Not the American way
TELEVISION We have our own method of dealing with scandal. We turn it into entertainment, writes Declan Lynch
Published 27/03/2011 | 05:00
Prime Time (RTE1): WHENEVER Ireland disgorges a new scandal, you always hear it said that in America it would be different. In America, they'd have it all sorted in the time it takes for the tribunal to decide on its choice of furniture and fittings, and the legal objections thereto.
But this is not America. If it was America, the name of the country would be America, and we would all be living somewhere else.
We'd have the death penalty, too, which might be just too much of a responsibility for us at this time.
So, perhaps we can let go of that line for a start, and just get used to the fact that this is Ireland and we don't do that sort of thing here.
What we do, when you boil it right down to its raw essence, is called entertainment.
So, when something like the Moriarty report appears, the main players take themselves out to RTE, and they put on a bit of a show.
They give us a piece of themselves, and they invite us to form our own opinions, just like we do when we are presented with an Eoghan Quigg or an Olly Murs. And we enjoy it.
We don't get anything amounting to a legal case out of it, but we still get quite a lot out of it, all the same -- a sense of occasion, a bit of excitement, those honest-to-God values of the showbusiness which give meaning to our lives.
In America, people go on TV to tell Oprah that they've done something terribly wrong, for which they must atone. In Ireland, they go on TV to insist that they've done nothing wrong, or at least, nothing that is worth 14 years of anyone's time.
Again, it is not the American way, but it is our way, and ideally there would be more of it, with the whole tribunal televised, in which case it would not last 14 years and would hardly last 14 days.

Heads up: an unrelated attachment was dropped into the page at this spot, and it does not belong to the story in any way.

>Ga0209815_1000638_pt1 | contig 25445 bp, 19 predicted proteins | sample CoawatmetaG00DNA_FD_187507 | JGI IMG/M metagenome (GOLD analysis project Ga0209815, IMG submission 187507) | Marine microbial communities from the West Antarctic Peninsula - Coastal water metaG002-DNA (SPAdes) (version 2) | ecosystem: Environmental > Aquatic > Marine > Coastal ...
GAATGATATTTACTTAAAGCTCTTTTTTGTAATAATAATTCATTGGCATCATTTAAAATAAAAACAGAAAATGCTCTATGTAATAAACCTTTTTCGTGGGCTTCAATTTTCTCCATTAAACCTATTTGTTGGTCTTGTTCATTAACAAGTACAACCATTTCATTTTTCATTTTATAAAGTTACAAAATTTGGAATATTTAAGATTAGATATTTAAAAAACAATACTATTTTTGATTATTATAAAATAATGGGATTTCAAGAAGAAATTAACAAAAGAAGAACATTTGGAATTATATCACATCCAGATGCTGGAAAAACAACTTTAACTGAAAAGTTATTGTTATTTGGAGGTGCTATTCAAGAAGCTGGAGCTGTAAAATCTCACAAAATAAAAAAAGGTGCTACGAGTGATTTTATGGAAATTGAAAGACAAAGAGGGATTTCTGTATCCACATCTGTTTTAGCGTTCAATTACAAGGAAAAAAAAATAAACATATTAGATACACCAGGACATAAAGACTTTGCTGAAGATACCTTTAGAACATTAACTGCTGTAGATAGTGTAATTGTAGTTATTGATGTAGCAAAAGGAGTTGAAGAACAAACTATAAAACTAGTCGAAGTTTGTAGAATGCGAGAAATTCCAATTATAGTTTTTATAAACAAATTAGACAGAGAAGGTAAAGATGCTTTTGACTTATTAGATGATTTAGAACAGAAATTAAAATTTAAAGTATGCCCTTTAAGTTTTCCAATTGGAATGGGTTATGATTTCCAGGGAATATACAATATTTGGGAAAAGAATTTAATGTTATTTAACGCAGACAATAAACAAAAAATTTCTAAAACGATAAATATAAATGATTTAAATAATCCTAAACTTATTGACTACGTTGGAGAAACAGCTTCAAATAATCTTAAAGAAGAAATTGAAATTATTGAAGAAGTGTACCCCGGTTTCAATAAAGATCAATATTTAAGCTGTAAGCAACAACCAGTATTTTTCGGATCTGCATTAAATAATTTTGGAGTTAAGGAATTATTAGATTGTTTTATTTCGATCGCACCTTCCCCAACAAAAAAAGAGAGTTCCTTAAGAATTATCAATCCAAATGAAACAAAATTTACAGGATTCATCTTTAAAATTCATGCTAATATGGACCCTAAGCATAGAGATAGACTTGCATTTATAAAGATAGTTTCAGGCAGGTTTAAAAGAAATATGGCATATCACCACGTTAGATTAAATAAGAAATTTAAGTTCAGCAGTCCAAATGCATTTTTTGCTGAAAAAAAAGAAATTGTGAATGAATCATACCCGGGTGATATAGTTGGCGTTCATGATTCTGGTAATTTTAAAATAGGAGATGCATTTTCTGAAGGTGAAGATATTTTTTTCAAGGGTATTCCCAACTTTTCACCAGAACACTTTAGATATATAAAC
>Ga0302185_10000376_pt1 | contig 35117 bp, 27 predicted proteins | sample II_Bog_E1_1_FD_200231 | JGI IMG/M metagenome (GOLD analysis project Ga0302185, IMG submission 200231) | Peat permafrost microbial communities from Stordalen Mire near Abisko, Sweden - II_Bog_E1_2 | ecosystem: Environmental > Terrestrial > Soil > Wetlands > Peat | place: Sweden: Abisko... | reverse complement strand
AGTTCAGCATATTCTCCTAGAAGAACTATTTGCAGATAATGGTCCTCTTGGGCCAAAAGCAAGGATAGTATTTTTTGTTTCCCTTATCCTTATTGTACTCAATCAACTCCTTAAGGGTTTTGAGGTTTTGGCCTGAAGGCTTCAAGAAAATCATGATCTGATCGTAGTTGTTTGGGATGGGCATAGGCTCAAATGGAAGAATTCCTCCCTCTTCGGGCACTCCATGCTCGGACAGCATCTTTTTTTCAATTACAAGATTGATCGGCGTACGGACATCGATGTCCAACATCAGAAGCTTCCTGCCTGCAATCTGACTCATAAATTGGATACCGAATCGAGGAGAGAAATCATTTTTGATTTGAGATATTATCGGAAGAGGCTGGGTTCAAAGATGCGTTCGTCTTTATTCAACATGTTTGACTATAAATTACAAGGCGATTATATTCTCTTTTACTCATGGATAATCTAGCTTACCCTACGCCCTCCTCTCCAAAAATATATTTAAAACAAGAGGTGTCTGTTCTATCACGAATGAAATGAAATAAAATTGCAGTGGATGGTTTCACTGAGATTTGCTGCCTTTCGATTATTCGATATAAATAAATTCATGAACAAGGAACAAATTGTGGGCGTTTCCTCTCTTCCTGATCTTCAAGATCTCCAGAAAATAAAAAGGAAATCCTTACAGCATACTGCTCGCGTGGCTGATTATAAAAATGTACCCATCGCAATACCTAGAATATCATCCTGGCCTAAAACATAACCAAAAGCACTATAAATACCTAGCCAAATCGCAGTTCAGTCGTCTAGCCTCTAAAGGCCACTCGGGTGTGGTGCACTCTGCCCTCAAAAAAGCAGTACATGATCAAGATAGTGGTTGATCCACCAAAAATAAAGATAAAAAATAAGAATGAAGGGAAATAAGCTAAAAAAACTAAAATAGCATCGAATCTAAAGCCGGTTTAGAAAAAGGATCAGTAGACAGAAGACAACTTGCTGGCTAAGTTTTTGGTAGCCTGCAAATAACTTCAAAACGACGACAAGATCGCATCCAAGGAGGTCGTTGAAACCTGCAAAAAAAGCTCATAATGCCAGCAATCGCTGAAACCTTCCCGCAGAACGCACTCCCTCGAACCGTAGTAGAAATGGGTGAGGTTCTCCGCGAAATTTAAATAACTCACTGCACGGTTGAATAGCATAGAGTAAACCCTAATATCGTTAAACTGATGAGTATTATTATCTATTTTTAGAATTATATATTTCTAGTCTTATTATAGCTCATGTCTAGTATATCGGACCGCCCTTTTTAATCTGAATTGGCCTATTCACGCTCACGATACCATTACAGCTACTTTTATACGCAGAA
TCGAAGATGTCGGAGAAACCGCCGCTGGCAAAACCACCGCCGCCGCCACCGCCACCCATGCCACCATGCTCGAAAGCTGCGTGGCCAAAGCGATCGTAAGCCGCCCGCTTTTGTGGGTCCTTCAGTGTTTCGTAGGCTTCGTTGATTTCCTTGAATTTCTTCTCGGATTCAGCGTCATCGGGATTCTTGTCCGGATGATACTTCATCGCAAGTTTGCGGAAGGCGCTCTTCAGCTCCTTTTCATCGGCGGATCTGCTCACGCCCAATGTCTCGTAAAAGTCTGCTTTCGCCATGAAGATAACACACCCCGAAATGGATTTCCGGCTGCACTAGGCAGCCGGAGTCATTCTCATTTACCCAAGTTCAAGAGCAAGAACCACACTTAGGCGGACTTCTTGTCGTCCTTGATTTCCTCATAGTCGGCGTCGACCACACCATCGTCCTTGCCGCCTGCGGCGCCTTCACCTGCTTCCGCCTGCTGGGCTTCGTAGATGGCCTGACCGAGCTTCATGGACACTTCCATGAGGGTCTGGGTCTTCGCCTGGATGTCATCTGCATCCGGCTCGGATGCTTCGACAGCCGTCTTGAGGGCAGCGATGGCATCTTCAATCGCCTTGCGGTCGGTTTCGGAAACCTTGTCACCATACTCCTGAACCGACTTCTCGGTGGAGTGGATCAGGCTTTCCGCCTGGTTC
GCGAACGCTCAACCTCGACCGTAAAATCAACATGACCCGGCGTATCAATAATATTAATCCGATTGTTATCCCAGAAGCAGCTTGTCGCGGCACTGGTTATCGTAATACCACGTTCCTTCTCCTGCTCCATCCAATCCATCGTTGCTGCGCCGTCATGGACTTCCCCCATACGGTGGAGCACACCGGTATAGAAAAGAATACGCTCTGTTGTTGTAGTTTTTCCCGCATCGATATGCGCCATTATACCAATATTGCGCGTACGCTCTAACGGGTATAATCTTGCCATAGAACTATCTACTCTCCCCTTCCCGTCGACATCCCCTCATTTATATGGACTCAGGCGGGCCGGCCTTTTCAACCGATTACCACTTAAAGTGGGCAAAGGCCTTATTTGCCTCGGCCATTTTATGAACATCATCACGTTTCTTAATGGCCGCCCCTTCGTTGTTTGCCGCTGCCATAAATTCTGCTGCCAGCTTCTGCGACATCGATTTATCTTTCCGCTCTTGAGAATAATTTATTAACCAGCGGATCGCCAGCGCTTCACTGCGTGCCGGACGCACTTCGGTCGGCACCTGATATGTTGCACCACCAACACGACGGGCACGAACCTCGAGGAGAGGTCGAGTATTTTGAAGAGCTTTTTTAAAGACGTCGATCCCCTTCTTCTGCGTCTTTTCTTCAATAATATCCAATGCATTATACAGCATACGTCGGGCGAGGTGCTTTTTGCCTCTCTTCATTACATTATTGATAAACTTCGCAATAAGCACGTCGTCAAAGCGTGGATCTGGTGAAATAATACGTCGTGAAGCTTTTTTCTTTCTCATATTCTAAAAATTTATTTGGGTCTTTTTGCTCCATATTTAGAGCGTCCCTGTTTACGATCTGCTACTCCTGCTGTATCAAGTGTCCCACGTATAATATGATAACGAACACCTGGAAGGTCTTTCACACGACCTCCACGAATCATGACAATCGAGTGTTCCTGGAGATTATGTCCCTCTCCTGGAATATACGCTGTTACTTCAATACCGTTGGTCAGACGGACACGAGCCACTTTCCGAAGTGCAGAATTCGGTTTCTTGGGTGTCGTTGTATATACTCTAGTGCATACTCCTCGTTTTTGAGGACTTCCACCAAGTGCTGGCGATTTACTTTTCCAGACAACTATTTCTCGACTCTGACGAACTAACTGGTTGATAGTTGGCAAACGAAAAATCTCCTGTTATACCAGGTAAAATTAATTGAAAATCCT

Moreover, we live in a culture in which all sorts of talented people -- musicians, dancers, fashion models -- now have their destinies decided by their performances on live television.
If it's all right for them, it's all right for Ben Dunne.
SO hungry was Ben for the truth, apparently he couldn't wait for the TV shows to start, and was "out of the traps", as they say, on Liveline.
As I understand it, Dunne's assertion is that he was not of sound mind during the Nineties. Indeed, when I think of Dunne, I am reminded of Kerouac, who wrote that "the only people for me are the mad ones, the ones who are mad to live, mad to talk, mad to be saved, desirous of everything at the same time, the ones who ... burn, burn, burn like fabulous yellow Roman candles exploding like spiders across the stars ... "
And given that Dunne was also astoundingly rich during this lost decade of extreme madness, I guess we should all be so mad.
Others will think of Patrick Kavanagh, who was standing outside Mulligan's pub one day, watching a man observing a truck being unloaded, boasting that he had 17 men working under him. To which Kavanagh replied: "You are a highly insensitive fellow."
Perhaps with his wintry eye, Kavanagh saw the day coming in Ireland when a lot of other such highly insensitive fellows would be feted as national heroes.
THEN up stepped Denis O'Brien on the Six One News, a performance which has been exhaustively analysed without a single commentator mentioning the fact that O'Brien told Big Dobbo it was after the All-Ireland hurling final on a Sunday in mid-September that he met Michael Lowry for a pint, when it was actually the football final.
There was I thinking that every Irishman has it engraved on his soul that the hurling final is always on the first Sunday in September -- but evidently not.
Dobbo, to give him his due, was playing his role to the hilt. But these hard newsmen do not bother themselves with such sporting trivialities, so he let it pass -- and, in fairness, there are large sections of the RTE sports department where they don't greatly bother themselves with such pedantry either.
Their kindred spirits in the civil service could be seen later that night on Prime Time, a scene which was supposed to be no more than a cameo, but which lingers long in the mind.
It was just some old footage of these senior officials in Lowry's department, giving a press conference. All of them have been completely exonerated.
But something about these senior civil servants was so ... senior civil servant-like ... it told you much about the nature of power and about the human condition itself.
In 14 seconds. For free.
Sunday Indo Living